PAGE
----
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TfN: 3.3m People At Risk of Transport-related Social Exclusion

4 min

Image Credit: Claudio Sepúlveda Geoffroy, Flickr
New research by Transport for the North (TfN) has revealed that 3.3 million people from across the North of England live in areas with a significant risk of transport-related social exclusion (TRSE). Quadrant Transport investigates the research findings and how TfN aims to reduce the risk of TRSE.

TRSE is a complex issue with many potential causes and consequences, but the ultimate result is that people are prevented from participating in the opportunities and communities around them because of poor mobility and connectivity.

TfN, in conjunction with Social Research Associates and Temple, engaged with over 3,000 members of the public and experts from across the North to understand the impacts of the transport system on everyday life.

Following this, TfN developed a data tool to measure the risk of TRSE across England – analysing access to jobs, education, healthcare and key services, and the population’s vulnerability to social exclusion.

TRSE Is Caused By Unrealibility And High Costs

The research estimated that 3.3 million people in the North of England, or 21.3% of the population, live in areas in which there is a relatively high risk of social exclusion because of issues with the transport system.

These areas are widely distributed across the North but are particularly concentrated in former manufacturing and mining communities, coastal areas, and smaller towns and cities.

Martin Tugwell, Chief Executive at Transport for the North

Quadrant Transport spoke to TfN’s Chief Executive, Martin Tugwell, about the research, who said: “TRSE means being unable to access opportunities, key services, and community life as much as needed, and facing major obstacles in everyday life through the wider impacts of having to travel to access critical destinations.

“These wider impacts include the cost and time entailed in using the transport system and the impacts of stress and anxiety linked with using the transport system. Together, these impacts can contribute to a vicious cycle of poverty, isolation, and poor access to basic services.”

Continuing, Martin revealed that TRSE is caused by the combination of fragmentation, unreliability, and high costs in the public transport system, such as “poor conditions for walking, cycling, and wheeling in car-dominated environments; and the high levels of car dependency that result from this.

“This leads to poor access to key destinations for those primarily dependent on public transport and active travel, alongside forced car ownership, in which households are compelled to have access to a car, despite the costs of car access causing them significant hardship.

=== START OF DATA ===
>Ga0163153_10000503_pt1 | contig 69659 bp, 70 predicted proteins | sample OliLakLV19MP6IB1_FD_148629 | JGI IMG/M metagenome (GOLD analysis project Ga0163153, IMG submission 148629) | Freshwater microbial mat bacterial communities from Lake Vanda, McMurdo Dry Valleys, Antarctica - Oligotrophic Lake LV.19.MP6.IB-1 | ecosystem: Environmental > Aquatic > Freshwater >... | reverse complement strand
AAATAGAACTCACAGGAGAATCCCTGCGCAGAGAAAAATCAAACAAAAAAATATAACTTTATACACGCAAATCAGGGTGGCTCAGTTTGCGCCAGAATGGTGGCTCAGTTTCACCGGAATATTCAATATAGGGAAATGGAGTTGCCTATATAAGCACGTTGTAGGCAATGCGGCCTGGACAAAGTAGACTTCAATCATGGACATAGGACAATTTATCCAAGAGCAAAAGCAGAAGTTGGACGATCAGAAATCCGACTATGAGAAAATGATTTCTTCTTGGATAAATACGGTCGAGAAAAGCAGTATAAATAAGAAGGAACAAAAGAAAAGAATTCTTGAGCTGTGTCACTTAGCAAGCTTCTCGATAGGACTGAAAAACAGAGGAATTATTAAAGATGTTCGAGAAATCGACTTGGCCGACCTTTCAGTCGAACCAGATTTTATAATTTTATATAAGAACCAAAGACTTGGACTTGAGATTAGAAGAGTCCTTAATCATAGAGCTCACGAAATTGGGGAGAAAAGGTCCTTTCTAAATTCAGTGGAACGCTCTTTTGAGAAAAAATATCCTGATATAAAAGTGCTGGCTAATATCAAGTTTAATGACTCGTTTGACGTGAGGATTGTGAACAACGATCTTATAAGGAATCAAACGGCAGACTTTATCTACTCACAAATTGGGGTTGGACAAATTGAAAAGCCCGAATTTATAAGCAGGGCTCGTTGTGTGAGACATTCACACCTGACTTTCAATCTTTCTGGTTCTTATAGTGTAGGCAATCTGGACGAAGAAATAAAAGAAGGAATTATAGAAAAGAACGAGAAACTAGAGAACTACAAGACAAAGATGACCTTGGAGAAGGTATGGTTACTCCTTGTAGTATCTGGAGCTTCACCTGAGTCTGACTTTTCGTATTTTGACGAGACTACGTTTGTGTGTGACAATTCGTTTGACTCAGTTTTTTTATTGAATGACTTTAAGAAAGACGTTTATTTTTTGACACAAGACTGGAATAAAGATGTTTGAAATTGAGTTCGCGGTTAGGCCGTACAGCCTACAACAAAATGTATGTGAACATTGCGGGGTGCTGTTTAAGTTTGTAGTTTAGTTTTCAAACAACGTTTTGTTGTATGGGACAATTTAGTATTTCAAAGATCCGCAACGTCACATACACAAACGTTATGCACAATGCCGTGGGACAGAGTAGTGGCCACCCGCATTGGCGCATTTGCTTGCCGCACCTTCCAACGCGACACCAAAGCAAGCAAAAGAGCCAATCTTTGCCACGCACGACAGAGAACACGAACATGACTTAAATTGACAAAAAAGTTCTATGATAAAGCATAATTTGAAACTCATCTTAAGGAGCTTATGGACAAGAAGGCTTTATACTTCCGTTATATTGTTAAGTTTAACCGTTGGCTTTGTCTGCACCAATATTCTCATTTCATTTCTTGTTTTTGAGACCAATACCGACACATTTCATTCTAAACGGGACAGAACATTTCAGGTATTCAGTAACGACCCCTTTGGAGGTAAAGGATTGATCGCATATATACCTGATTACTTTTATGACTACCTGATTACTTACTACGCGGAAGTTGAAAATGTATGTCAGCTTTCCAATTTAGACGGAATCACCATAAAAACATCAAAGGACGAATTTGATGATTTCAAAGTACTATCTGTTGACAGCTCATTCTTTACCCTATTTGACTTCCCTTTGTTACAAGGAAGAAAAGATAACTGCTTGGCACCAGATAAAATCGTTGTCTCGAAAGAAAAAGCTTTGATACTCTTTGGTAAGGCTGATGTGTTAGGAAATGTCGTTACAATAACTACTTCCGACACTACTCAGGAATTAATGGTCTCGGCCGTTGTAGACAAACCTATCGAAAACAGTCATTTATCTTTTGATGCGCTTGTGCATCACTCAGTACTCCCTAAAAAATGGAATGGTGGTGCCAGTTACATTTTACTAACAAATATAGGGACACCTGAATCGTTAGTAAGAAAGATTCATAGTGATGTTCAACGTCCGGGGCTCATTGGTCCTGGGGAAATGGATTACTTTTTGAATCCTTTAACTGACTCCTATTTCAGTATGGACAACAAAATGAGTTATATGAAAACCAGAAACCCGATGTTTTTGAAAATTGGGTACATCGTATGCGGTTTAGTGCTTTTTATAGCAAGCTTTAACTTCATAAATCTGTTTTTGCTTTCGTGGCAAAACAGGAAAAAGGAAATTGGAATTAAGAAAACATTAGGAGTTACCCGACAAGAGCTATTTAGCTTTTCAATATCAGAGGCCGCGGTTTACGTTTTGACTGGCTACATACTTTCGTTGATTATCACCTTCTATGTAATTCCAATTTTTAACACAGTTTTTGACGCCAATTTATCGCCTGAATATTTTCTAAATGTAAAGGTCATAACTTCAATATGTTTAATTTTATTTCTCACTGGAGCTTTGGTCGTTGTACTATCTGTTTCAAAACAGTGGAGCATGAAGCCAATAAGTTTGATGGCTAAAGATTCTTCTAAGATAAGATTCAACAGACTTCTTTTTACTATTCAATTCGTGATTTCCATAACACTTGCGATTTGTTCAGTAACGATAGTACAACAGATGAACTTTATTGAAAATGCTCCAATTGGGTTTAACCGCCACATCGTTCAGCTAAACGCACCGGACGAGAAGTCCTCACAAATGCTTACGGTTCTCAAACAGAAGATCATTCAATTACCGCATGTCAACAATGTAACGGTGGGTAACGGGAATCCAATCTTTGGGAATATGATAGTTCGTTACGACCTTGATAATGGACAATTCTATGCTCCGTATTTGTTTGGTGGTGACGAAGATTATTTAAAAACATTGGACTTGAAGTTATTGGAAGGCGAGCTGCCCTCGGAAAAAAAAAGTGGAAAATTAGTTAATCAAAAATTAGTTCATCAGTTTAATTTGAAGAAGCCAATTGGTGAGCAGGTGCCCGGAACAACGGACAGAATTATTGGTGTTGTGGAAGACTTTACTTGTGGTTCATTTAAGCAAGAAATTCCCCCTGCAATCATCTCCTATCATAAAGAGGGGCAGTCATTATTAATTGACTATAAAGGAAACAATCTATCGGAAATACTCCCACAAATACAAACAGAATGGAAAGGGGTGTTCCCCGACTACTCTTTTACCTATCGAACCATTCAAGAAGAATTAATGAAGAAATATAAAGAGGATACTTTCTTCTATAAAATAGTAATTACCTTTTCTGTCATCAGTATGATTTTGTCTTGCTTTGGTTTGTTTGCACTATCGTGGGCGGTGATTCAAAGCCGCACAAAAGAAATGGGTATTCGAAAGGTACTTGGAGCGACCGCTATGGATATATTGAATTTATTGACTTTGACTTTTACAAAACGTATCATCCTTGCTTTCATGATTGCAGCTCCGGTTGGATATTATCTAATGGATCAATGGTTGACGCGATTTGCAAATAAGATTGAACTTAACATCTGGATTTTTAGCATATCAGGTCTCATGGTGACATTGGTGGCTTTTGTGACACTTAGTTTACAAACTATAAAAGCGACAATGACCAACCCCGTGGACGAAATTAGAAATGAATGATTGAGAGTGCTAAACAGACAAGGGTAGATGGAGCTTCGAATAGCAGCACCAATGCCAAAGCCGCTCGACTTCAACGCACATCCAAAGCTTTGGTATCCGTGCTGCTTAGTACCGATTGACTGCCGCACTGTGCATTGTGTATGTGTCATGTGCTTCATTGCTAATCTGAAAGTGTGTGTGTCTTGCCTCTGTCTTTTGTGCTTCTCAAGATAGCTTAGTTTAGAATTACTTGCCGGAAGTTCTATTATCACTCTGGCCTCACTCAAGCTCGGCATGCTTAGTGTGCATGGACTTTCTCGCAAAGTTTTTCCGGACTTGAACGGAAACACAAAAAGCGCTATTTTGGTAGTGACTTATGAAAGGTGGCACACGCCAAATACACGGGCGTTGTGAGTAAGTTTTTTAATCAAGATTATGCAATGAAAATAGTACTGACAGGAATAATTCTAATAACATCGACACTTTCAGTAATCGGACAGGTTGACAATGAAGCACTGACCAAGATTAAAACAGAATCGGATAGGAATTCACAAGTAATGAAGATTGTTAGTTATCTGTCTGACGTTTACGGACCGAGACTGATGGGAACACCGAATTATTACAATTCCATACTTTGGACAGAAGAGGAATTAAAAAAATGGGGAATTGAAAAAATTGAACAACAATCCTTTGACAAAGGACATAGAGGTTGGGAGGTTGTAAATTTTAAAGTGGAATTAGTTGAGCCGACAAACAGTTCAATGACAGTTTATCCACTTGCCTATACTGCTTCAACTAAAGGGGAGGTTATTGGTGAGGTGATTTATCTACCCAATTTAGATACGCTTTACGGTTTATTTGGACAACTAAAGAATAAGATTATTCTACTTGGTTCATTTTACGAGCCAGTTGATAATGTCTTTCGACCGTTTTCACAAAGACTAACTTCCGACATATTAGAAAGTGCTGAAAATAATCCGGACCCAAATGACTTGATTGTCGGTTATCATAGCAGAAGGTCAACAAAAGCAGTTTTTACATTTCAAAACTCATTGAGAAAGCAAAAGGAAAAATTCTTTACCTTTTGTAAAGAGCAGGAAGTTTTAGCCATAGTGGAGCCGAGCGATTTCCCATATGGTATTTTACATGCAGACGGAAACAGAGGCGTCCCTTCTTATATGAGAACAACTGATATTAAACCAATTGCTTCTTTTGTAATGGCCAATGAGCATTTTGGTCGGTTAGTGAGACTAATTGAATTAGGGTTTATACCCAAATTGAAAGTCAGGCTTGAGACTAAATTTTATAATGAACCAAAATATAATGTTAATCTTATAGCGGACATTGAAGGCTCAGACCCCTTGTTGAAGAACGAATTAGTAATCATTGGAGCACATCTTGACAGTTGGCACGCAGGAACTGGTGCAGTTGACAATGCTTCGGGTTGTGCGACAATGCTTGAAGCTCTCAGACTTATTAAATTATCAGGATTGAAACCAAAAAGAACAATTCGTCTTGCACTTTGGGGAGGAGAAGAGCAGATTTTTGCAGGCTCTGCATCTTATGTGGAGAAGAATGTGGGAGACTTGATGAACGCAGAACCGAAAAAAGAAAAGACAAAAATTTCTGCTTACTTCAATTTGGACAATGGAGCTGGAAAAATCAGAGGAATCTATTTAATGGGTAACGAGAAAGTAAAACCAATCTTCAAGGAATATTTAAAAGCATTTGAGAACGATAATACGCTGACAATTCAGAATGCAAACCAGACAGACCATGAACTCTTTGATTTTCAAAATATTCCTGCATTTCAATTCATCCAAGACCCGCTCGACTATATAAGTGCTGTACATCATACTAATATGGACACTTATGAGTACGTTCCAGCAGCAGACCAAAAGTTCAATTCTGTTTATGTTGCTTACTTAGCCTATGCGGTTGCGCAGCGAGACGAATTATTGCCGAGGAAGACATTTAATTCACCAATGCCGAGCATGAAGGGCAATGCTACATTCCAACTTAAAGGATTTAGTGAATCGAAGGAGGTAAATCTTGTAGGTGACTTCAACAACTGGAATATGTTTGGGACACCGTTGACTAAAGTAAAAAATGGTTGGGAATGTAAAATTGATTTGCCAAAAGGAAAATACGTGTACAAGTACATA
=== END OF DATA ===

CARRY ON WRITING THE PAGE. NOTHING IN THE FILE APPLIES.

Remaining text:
“The data analysis presented in our report estimates that 3.3 million people in the North – or 21.3% of the population – live in areas with a high risk of TRSE.”

These are areas in which there is poor access to key destinations by public transport, high levels of car dependency, and significant vulnerability to social exclusion based on socioeconomic and demographic factors.

People With Disabilities Are Affected Majorly By TRSE

The need to reduce transport-related social exclusion is high, and seeing over 3 million people at risk is extremely worrying. TRSE can have a fundamental impact on everyday life, including the ability to access good quality work and education opportunities, key services including health care, as well as leisure, recreation, and community life.

Alongside this, the research demonstrates the need to reduce TRSE in the North and the impacts that are faced by specific population groups. Talking about this, Martin expressed that TRSE has “a disproportionate effect on people with disabilities and long-term health conditions, people with caring responsibilities, and those on low incomes and in insecure work.

Because of this, it reflects and exacerbates wider patterns of social and economic inequality – contributing to financial hardship, poor physical and mental health, and social isolation.

TfN Is Aiming To Reduce TRSE Risk By Improving The Transport System

Martin told Quadrant Transport that reducing the level of TRSE in the North and the impacts faced by specific population groups requires “significant investment in local public transport services.

“These services should be integrated across boundaries and modes, and provide a viable and reliable access to opportunities, key services, and community life for those travelling outside of peak periods and core commuter routes.

“This, along with transforming car-dominated environments to enable active travel, should support a context in which having unconstrained access to a car is not a prerequisite for social inclusion.”

As a sub-national transport body, TfN’s role is to set a vision for the transport system, and to provide statutory advice on planning and priorities for large scale transport investment.

Martin ended by revealing that TfN is currently developing a Socially Inclusive Transport Strategy which will set out how it will continue to develop evidence and raise the profile on the issue, and how TfN will work with local authorities and other stakeholders to address TRSE. This strategy is expected to be published in 2023.

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